It was clear that Trump’s fear-mongering had a big effect on the psyches of many whites in rural Michigan. Trump had whipped them up with overt racism, bigotry, islamophobia, and xenophobia. We deployed many canvassers to do walk shifts, but unfortunately they couldn’t speak to independents voters because many residents threatened to call the cops on them.
Sometimes, the cops would come. After hearing complaints from the residents about black canvassers, the cops would tell the canvassers to leave the neighborhood or be arrested for trespassing, even though they were not in gated private communities. Some canvassers told me that residents would make false complaints about them and sic dogs on them. In contrast, many white canvassers were well received. Blacks told me that for years there had been racial tensions in Muskegon township. I believed them but didn’t understand how bad it was until I went door knocking alone on Sun., Nov. 6, two days before the vote.
At that time, the polls showed Trump closing in Michigan. Our strategy was to visit only registered Democrats and get them out to the polls. That Sunday, I started knocking on doors at noon after people were back from church.
Unfortunately, many people were fed up with canvassers. Planned Parenthood, Working Families in Michigan, and other Democrat-affiliated groups had all made passes and left literature. Also, Trump’s negative TV ads pushed many Democrats to flip. So when I began knocking on doors that day and introducing myself, many would slam the door in my face or be rude.
Around 4:30 p.m., I pulled in the driveway and rang the bell of a 64-year-old white man. “Who the fuck sent your ass here?” he asked. “This is a private road and your ass don’t belong here. You better get your dark ass off my property before I get your ass arrested.”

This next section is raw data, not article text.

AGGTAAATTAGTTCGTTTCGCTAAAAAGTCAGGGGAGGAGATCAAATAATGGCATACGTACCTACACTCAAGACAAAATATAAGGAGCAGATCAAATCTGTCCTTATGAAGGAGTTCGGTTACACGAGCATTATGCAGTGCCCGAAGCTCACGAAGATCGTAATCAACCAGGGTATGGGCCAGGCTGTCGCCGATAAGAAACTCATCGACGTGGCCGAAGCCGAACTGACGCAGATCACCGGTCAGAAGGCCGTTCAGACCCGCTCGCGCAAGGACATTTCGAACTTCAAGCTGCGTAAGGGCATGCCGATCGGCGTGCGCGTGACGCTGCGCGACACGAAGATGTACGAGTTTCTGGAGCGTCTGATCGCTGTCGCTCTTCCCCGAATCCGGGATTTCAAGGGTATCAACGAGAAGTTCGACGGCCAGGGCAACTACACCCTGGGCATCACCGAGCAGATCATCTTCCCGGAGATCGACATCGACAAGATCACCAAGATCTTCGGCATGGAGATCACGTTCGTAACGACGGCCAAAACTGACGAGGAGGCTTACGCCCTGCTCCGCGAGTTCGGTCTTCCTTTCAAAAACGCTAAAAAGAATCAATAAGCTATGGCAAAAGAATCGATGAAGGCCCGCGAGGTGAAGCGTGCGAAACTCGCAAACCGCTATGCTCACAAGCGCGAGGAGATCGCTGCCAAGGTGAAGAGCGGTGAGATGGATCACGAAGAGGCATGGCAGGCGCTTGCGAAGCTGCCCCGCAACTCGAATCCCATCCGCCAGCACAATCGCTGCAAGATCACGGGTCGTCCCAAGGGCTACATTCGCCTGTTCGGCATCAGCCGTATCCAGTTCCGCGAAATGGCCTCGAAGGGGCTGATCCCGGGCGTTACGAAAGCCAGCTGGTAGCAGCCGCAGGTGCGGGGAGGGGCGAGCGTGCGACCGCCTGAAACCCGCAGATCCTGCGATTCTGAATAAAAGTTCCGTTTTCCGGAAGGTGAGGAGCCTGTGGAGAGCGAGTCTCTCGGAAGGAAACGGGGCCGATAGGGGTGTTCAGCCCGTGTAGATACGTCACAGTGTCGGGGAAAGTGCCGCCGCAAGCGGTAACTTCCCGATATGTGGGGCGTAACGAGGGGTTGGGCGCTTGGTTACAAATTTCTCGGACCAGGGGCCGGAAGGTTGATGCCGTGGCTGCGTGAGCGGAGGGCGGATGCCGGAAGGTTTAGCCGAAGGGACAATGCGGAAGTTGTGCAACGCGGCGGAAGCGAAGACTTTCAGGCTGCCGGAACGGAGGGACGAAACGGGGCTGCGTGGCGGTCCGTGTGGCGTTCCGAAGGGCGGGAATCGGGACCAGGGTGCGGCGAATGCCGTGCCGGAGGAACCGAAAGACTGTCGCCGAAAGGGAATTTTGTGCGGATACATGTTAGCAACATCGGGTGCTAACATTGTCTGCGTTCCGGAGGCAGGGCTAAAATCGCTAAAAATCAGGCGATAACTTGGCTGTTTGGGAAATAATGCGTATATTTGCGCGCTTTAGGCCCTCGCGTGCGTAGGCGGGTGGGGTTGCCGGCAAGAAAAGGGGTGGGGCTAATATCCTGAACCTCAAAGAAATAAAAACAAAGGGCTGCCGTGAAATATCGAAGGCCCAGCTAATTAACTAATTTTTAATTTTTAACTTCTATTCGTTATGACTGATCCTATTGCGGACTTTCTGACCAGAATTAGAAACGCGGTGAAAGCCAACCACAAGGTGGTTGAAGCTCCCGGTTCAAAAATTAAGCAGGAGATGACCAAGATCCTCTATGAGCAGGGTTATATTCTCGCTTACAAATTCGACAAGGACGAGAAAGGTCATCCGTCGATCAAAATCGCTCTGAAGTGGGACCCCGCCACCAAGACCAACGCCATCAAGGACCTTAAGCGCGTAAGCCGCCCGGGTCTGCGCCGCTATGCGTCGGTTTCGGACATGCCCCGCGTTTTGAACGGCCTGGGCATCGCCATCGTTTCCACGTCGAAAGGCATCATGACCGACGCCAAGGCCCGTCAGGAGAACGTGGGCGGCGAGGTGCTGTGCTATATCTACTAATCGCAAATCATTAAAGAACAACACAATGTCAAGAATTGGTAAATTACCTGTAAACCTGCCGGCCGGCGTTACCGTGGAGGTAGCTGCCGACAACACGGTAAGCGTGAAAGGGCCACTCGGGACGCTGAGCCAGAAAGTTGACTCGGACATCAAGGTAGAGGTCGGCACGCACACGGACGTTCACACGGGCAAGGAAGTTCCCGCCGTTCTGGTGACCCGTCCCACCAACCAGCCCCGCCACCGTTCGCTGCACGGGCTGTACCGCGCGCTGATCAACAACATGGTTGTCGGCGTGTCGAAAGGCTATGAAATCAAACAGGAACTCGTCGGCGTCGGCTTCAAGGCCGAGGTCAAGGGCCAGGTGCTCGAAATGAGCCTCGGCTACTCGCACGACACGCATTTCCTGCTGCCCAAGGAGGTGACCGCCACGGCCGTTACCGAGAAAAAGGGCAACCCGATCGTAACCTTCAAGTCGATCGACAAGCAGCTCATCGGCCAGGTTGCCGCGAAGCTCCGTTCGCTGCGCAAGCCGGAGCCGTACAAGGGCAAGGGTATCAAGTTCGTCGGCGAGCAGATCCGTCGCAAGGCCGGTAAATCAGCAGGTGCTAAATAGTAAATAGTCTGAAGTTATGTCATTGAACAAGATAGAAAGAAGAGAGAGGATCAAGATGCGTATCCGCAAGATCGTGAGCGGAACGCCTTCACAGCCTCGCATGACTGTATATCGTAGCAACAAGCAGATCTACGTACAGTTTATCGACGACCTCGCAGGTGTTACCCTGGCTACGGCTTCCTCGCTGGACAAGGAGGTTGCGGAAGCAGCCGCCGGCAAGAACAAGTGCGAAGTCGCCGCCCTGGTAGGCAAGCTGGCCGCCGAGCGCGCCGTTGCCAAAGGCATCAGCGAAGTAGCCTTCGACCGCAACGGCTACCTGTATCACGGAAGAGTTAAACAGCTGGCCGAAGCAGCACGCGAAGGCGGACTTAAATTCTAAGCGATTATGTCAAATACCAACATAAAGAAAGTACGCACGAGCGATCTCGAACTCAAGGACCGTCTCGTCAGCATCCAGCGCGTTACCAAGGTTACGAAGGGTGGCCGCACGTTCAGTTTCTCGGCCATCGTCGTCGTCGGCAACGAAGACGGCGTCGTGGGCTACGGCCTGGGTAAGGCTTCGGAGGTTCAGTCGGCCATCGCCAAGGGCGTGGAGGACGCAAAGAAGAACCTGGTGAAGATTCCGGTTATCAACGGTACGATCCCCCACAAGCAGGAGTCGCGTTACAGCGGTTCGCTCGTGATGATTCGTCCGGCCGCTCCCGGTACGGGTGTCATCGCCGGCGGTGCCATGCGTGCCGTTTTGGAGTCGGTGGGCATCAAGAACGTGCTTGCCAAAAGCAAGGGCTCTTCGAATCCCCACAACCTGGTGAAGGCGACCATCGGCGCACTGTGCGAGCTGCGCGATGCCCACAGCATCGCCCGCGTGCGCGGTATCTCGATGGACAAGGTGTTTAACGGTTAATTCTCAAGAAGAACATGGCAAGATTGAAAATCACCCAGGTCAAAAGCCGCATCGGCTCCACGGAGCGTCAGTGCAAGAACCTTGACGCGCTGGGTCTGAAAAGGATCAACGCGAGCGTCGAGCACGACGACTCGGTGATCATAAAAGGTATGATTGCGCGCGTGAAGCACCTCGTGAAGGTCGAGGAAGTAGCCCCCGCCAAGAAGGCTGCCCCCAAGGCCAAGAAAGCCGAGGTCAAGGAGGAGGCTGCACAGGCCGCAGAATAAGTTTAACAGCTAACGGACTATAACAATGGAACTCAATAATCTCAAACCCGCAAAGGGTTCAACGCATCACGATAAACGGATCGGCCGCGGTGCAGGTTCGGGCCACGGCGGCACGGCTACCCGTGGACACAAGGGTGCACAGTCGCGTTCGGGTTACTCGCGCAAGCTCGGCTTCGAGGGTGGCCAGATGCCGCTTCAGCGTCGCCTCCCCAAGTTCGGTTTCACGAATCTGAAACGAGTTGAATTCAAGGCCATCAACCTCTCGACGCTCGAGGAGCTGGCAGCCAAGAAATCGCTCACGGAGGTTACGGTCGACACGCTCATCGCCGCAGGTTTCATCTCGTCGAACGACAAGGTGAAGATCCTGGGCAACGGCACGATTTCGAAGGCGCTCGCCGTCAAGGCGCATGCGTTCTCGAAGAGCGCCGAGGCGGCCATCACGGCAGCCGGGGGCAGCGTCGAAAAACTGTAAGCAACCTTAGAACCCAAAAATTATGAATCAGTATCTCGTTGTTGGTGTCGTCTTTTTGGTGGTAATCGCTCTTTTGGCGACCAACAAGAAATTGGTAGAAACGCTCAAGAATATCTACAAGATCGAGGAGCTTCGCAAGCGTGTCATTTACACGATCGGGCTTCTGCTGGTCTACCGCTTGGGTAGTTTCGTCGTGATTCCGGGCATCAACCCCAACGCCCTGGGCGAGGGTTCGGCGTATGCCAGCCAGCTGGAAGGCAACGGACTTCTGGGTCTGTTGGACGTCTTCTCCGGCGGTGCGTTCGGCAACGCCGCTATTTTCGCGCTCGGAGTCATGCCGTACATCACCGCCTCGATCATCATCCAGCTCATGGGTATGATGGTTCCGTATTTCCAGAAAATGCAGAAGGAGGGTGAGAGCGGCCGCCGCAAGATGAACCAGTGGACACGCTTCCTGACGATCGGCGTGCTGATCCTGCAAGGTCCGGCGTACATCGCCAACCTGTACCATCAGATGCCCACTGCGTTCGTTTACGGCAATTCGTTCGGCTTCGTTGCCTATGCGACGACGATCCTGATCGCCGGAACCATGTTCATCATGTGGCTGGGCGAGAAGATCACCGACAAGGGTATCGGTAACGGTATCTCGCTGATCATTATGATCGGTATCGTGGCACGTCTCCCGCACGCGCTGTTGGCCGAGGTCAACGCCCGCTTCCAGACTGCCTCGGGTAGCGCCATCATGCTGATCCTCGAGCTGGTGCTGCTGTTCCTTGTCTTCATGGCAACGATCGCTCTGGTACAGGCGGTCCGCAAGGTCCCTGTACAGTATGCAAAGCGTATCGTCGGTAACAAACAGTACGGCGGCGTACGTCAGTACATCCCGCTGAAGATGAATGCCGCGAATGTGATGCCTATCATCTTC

I was stunned and couldn’t believe this was coming from a registered Democrat. I was alone and didn’t want to argue with him in case he went to get his gun. I immediately walked to my car and backed out of his driveway. I called my zone leader and told him what had just happened to me. We agreed it was best for me to stop door knocking until I had a partner.
On the Monday before the election, Walter Christophersen, a white International Brotherhood of Electrical Workers (IBEW) organizer from Muskegon, and I went door knocking, mostly in trailer parks. Many residents were not home. Those that were said they would not vote for Hillary because she is a liar. Again, they couldn’t pinpoint what exactly she had lied about. Occasionally, a resident told us they would vote for Libertarian candidate Gary Johnson. Most of them said they liked Trump’s tenacity to challenge the status quo in Washington. They said they are tired of foreigners coming to this country and taking their jobs. I couldn’t convince these registered Democrats to vote for Hillary.
On election day, I began knocking on doors in a trailer park. A middle-aged white man told me to stop knocking on residents’ doors. I told him that I am knocking on their doors to encourage them to vote. He insisted that I stop. I ignored him and continued with the door knocking . He yelled from 50 yards away that he was calling the cops on me. I told him: “Go ahead, make my day.” He continued to yell, following me and my partner. Less than five minutes later, an older white woman yelled: “Get the fuck off my property,” over and over. My partner swore at her. She made a gesture with her hand and mouth to suggest my partner was gay. I sat in our car’s passenger seat in disbelief.
As I turned around, I saw a police car coming towards us. My partner said to check that my seatbelt was on and that he would do the talking. A female officer pulled alongside us and said to leave the area because a neighbor was complaining that we were soliciting. We explained to the officers that we weren’t soliciting. She told us to leave or she’d arrest us. She also suggested that we check with the local county clerk’s office whether or not we could knock on the doors of registered Democrats in the trailer park. She asked my partner for his name, age, address, and phone number. The older woman who had yelled at us earlier followed us until we exited the trailer park, calling us all kinds of names.